How a chief was locked up at Ingutsheni Mr Enerst Chikambi

Angela Sibanda , Chronicle Reporter
MORE than 100 years ago, Chief Mathew Zvimba was “incarcerated” at Ingutsheni Central Hospital after colonial rulers declared him mentally unstable just to remove him from his community due to his opposition to colonial rule.

The only problem is that Chief Zvimba was not mentally unstable.

Last week, 106 years later, the current Chief Zvimba of Mashonaland West province donated US$500 for a staff luncheon at the hospital as a way of appreciating the work done by health workers in taking care of mental patients at the facility that opened its doors in 1908.

As of last week, the hospital had 639 staff members, 390 male patients and 237 female patients making a total of 627 patients.

Chief Mathew Zvimba, who died in 1952, had been a thorn in the flesh of colonial administrators so they detained him at Ingutsheni.

Historians such as Terrence Ranger and Stanlake Samkange wrote about the late chief’s opposition to colonial rule.

Ingutsheni CEO Dr Nemache Mawere said the late President Canaan Banana also wrote about the late Chief Zvimba.
Dr Mawere described his hospital’s former “patient” as a legend.

“The system considered him troublesome and a threat to peace as he was preaching around ideas that opposed the ruling system during his time.

As a result, he was declared mentally unstable and was sent to the hospital as a way of eliminating him from the community,” said Dr Mawere.

“He was a legend and he never really stayed in the hospital, he was always running away and coming back and his life is documented in a book by Canaan Banana.”

A book, The Mourned One, by Samkange states that Chief Mathew Zvimba was rebellious.

History says that the chief and his sibling went to look for work in the then Salisbury and in 1900, they ended up attending school.

They attended the Methodist-run Waddilove school near Marondera, and he became a teacher in 1905.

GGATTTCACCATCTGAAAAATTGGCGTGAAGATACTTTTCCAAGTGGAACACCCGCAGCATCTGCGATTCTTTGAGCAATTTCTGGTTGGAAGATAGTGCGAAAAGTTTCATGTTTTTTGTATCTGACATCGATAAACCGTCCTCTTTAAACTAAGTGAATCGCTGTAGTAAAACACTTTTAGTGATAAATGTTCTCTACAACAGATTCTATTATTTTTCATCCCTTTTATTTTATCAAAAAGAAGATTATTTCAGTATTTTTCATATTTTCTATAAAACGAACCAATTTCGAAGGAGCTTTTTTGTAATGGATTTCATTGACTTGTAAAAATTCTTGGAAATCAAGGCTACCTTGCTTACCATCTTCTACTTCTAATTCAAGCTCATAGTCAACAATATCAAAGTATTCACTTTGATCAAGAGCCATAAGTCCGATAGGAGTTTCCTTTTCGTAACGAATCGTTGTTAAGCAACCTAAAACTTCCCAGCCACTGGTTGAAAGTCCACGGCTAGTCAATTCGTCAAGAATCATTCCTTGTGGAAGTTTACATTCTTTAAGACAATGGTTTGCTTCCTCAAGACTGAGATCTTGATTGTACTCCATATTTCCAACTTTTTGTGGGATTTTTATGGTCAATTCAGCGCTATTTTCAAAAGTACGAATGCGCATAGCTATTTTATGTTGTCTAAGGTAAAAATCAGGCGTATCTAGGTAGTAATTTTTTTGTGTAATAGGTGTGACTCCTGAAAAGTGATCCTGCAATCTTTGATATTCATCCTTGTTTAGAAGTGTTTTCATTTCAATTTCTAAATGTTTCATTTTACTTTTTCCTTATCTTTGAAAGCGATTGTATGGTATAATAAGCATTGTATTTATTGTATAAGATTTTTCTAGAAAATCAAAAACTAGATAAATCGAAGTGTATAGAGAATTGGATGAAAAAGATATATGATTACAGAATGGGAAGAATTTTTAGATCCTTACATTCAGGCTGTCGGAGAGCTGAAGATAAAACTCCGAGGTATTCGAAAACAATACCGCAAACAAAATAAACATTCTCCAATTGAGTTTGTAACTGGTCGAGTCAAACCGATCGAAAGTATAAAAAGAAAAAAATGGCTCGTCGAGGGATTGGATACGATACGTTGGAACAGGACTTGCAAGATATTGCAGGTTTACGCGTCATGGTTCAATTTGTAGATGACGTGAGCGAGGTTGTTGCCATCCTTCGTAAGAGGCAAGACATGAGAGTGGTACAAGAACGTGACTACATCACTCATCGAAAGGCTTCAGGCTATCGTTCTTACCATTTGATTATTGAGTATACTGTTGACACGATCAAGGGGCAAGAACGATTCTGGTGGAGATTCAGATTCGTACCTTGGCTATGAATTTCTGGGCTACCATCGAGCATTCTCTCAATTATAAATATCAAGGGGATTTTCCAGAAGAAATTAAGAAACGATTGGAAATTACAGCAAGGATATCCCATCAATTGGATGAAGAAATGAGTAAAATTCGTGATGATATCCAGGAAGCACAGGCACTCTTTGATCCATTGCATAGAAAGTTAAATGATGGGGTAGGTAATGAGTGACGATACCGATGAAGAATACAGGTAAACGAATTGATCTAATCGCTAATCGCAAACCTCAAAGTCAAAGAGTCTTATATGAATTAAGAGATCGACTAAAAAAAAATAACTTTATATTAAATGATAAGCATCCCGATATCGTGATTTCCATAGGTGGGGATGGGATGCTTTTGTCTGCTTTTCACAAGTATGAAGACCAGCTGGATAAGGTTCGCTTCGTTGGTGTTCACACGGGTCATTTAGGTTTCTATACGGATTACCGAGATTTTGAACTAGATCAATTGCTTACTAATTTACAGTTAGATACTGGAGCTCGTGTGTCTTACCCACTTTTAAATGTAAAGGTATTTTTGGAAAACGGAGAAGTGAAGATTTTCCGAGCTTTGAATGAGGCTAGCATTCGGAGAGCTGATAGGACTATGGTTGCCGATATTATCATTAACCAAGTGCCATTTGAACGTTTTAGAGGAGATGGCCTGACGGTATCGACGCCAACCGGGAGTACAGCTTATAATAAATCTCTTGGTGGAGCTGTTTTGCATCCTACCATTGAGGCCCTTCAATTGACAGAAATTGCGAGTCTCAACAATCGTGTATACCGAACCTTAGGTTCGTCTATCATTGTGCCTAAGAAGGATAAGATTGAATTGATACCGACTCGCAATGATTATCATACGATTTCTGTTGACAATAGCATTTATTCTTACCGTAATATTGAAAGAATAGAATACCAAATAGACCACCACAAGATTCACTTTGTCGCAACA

In 1907, he was dismissed from his position as a teacher and he rebelled against the Methodist Church and started his own church.

He opposed the colonial rulers and was thrown at Ingutsheni.

A headman from Zvimba, Mr Enerst Chikambi who represented the current Chief Zvimba during the Ingutsheni luncheon last week showed an intimate relationship with the hospital as his mother was also a patient at the institution in 1947.

This time around his mother was suffering from a mental illness.

“My mother was a patient here.  She used to come here, stabilise and come back home and even if I was young at the time, I know it saved my mother,” he said.

Mr Chikambi commended the hospital’s nurses for their continued patience.

“I would also like to urge the nurses to continue being patient. Not everyone can stand the insult from patients and still take care of them when they mess up. It needs patience,” said Mr Chikambi.

“Amid the economic storms and the advent of Covid-19, you have remained firm. I thank you for that.”

He also challenged chiefs from Matabeleland and local businesses to support the hospital.

“There might be psychiatric wards in other hospitals but this is the only institution that is designed specifically for mental health and for that reason we should keep supporting it because we are all potential patients,” he said.

In a speech read on her behalf by Bulawayo Provincial administrator Mrs Fungai Nkuziwalela, Bulawayo Provincial Affairs Minister Judith Ncube commended the staff’s dedication despite all the challenges the institution faces.

“The staff remained dedicated and reports of 100 percent attendance are the norm even during times of national strikes by nurses at other hospitals.

The staff also face challenges of transport to get to work and sometimes have to walk as there is no direct link of public transport,” she added.

Dr Mawere challenged society to be inspired by the Zvimba family and encouraged people whose relatives have mental challenges to seek medical help.

“It’s not every day that you get someone to open up about their mother having gone through mental disorder. People are shy about this and I believe it’s high time society opens up and encourage each other to get help,” he said.

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